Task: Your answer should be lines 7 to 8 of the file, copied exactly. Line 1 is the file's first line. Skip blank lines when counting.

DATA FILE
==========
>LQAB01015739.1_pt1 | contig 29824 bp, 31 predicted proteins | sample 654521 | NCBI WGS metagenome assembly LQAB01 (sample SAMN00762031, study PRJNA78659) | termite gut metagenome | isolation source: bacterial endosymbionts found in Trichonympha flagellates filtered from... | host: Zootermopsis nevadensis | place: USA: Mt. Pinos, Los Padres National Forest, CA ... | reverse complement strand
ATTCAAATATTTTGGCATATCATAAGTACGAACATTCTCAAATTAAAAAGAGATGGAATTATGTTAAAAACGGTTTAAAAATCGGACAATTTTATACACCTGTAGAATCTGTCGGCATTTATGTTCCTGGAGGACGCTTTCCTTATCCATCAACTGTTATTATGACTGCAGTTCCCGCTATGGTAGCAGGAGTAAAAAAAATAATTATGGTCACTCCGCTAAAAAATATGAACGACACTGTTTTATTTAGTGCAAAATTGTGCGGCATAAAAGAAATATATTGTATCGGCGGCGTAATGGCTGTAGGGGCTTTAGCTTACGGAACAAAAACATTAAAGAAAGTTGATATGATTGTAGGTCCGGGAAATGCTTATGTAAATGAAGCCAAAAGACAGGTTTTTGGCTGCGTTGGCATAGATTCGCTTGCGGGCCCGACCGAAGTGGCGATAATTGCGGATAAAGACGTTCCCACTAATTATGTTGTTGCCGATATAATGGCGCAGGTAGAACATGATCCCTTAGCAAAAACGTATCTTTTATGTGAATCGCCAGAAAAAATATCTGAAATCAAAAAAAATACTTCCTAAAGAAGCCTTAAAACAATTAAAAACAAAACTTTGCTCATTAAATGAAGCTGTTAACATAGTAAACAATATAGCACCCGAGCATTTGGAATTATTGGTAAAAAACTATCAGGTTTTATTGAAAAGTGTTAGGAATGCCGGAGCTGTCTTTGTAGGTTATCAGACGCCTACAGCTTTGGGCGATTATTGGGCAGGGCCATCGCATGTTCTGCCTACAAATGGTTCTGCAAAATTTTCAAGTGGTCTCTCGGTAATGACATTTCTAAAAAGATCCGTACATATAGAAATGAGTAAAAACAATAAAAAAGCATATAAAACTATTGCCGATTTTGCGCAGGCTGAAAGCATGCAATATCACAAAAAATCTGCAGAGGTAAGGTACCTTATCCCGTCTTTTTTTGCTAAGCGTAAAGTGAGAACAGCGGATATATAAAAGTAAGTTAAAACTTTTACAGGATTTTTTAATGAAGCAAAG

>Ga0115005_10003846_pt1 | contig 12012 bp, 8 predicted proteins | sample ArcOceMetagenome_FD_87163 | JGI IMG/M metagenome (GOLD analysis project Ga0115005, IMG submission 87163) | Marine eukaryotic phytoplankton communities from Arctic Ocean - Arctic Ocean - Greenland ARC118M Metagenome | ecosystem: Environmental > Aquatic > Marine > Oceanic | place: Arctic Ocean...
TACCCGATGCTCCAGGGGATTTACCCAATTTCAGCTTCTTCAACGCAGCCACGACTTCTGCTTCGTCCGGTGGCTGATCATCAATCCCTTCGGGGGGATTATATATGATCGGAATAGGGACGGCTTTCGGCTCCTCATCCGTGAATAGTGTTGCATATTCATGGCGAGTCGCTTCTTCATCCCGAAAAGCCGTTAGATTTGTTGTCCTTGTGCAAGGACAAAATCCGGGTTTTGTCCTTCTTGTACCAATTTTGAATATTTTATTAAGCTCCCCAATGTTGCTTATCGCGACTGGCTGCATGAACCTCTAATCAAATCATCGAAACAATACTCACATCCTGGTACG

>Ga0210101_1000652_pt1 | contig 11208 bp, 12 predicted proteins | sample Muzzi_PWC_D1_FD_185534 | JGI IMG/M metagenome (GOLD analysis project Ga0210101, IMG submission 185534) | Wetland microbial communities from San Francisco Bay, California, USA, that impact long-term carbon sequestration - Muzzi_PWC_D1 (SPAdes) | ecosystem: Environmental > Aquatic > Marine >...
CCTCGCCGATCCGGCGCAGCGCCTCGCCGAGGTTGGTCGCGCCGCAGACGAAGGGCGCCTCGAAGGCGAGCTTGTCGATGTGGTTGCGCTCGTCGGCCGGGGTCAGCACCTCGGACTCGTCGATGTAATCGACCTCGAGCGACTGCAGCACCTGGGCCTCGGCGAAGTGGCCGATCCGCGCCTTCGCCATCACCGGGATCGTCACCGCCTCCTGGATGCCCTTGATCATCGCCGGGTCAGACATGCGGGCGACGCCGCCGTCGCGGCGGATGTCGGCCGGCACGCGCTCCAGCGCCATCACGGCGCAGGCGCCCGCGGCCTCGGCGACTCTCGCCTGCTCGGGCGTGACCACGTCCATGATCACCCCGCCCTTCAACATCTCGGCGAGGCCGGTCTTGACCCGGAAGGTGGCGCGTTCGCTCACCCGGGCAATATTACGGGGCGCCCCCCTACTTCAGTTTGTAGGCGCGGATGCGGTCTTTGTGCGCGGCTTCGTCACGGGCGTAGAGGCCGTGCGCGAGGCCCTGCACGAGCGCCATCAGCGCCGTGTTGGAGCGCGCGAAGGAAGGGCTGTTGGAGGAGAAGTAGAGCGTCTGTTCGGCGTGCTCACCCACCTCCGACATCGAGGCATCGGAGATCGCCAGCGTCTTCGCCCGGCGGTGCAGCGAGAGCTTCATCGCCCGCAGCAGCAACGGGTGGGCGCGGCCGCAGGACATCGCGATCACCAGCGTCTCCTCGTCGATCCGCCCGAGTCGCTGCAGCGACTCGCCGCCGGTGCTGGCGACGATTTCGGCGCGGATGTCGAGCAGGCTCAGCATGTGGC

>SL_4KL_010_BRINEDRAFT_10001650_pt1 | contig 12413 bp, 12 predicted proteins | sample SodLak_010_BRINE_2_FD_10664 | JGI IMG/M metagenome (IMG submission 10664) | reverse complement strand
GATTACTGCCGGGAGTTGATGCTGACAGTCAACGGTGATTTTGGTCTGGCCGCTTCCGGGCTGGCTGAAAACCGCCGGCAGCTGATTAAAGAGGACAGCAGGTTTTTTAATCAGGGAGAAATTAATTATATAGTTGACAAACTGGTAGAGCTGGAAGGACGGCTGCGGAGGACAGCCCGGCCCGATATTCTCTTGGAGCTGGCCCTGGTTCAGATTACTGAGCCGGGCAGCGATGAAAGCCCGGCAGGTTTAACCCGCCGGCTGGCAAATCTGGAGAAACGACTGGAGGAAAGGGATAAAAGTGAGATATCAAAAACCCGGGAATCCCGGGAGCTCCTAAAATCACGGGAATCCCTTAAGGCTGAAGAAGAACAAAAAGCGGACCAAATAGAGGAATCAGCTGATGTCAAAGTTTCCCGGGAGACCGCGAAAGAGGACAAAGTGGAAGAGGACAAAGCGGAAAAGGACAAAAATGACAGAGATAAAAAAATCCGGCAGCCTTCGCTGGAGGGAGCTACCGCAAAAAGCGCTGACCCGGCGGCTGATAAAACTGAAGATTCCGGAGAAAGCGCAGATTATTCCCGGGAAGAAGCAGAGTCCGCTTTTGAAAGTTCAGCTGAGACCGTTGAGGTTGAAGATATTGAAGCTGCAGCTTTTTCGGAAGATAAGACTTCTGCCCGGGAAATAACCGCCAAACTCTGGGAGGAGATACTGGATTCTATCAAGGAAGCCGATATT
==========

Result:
>SL_4KL_010_BRINEDRAFT_10001650_pt1 | contig 12413 bp, 12 predicted proteins | sample SodLak_010_BRINE_2_FD_10664 | JGI IMG/M metagenome (IMG submission 10664) | reverse complement strand
GATTACTGCCGGGAGTTGATGCTGACAGTCAACGGTGATTTTGGTCTGGCCGCTTCCGGGCTGGCTGAAAACCGCCGGCAGCTGATTAAAGAGGACAGCAGGTTTTTTAATCAGGGAGAAATTAATTATATAGTTGACAAACTGGTAGAGCTGGAAGGACGGCTGCGGAGGACAGCCCGGCCCGATATTCTCTTGGAGCTGGCCCTGGTTCAGATTACTGAGCCGGGCAGCGATGAAAGCCCGGCAGGTTTAACCCGCCGGCTGGCAAATCTGGAGAAACGACTGGAGGAAAGGGATAAAAGTGAGATATCAAAAACCCGGGAATCCCGGGAGCTCCTAAAATCACGGGAATCCCTTAAGGCTGAAGAAGAACAAAAAGCGGACCAAATAGAGGAATCAGCTGATGTCAAAGTTTCCCGGGAGACCGCGAAAGAGGACAAAGTGGAAGAGGACAAAGCGGAAAAGGACAAAAATGACAGAGATAAAAAAATCCGGCAGCCTTCGCTGGAGGGAGCTACCGCAAAAAGCGCTGACCCGGCGGCTGATAAAACTGAAGATTCCGGAGAAAGCGCAGATTATTCCCGGGAAGAAGCAGAGTCCGCTTTTGAAAGTTCAGCTGAGACCGTTGAGGTTGAAGATATTGAAGCTGCAGCTTTTTCGGAAGATAAGACTTCTGCCCGGGAAATAACCGCCAAACTCTGGGAGGAGATACTGGATTCTATCAAGGAAGCCGATATT